The cold shoulder presented to the Muslim Brotherhood following its proposals for national political reform is not helpful, writes Amr Elchoubaki*
Speaking at the Egyptian Press Syndicate on 3 March, the Muslim Brotherhood leader, or general guide, outlined an initiative for political reform. This initiative generated fierce reactions, largely focussed on questions of form, not content. The first reaction came from the interior minister, who stated that the Brotherhood is a banned group, and as such unqualified for political initiatives.
Setting aside the debate on what is banned and what actually exists, I would like to state forthwith that a security approach cannot supplant a political approach to a group that exists -- one that the government and the ruling party have coordinated with during the Iraq war in more than one public rally. The fact that the Brotherhood is banned does not negate the need to have a political vision for dealing with it. The Brotherhood, after all, has 16 deputies in the parliament (the largest opposition bloc). The group boasts a majority in the Lawyers' Syndicate, has two members on the Press Syndicate board, and more than one supporter on the Doctors' Syndicate board.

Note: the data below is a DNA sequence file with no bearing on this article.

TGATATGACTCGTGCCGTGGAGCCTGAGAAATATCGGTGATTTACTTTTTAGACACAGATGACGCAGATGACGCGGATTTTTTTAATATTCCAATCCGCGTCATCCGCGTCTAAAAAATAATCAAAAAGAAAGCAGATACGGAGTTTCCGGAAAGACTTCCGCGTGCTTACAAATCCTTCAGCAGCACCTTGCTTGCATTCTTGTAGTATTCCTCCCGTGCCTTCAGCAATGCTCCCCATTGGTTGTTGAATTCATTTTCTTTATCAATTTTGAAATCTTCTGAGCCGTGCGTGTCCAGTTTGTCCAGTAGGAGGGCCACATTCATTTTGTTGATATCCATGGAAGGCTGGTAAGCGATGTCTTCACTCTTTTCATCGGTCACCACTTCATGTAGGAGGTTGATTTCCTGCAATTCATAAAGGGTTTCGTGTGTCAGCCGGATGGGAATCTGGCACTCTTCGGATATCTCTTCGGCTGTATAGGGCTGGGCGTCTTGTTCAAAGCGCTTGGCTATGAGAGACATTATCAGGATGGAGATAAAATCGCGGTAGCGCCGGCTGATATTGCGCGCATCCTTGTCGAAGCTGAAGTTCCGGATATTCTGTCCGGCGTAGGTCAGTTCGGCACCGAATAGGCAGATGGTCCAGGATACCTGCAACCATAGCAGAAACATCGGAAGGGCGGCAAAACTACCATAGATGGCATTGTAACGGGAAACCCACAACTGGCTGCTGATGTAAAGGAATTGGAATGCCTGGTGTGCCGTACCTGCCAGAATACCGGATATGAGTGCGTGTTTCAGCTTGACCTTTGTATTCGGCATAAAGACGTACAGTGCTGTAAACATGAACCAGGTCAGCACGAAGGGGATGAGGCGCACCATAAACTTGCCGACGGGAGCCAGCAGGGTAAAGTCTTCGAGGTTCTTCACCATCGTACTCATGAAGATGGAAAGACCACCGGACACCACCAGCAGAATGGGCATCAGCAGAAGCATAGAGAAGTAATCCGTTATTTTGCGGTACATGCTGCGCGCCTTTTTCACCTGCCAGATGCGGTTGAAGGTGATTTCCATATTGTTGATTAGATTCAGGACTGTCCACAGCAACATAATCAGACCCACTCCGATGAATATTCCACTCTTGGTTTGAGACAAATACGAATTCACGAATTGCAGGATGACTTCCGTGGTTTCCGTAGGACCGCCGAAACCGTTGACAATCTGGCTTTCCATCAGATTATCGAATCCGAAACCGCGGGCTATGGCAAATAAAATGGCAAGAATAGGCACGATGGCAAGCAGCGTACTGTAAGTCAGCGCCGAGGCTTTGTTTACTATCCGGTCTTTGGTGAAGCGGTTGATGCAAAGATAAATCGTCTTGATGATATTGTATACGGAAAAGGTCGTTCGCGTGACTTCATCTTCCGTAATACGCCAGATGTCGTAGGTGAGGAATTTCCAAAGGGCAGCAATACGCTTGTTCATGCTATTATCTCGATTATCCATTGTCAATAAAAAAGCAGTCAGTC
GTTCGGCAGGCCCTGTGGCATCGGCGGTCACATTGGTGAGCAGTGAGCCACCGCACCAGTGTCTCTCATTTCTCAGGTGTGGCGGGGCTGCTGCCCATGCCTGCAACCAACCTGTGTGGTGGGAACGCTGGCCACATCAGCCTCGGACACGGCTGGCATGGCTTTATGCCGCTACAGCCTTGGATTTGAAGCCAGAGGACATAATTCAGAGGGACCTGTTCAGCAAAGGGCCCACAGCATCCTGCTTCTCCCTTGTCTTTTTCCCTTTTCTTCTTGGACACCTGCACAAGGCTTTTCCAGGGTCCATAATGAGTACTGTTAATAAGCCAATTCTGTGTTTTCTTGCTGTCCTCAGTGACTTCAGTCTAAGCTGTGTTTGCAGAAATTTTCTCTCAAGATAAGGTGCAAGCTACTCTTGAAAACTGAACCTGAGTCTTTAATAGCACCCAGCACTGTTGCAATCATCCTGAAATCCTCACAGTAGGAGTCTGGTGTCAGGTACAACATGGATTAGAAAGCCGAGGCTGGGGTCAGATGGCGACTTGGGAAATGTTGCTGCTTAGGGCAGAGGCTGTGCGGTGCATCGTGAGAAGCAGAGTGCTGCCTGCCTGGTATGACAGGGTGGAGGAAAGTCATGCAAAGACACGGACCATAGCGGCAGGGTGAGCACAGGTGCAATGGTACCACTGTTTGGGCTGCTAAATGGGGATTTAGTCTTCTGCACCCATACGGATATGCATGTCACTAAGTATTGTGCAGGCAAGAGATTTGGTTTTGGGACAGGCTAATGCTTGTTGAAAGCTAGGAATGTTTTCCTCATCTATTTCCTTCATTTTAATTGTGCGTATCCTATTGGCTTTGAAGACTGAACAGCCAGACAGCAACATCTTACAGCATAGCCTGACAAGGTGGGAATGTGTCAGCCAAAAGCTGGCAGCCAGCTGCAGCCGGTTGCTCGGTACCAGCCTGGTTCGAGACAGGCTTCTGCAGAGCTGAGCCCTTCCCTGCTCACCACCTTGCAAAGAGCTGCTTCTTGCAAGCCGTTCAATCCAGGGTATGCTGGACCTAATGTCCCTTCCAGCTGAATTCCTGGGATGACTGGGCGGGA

The Brotherhood has undeniable presence in the country's political and syndicate life. The state, meanwhile, varies its tactics in dealing with the Brotherhood according to domestic and international circumstance. Most of the time, these tactics range from co-option to exclusion; or rather from partial co-option to partial exclusion. These tactics change according to the red lines the government invents not just for the Brotherhood, but all political forces in Egypt. The Brothers, for their part, prefer to operate within these red lines, even though they are perhaps the only force that can challenge them, at least theoretically.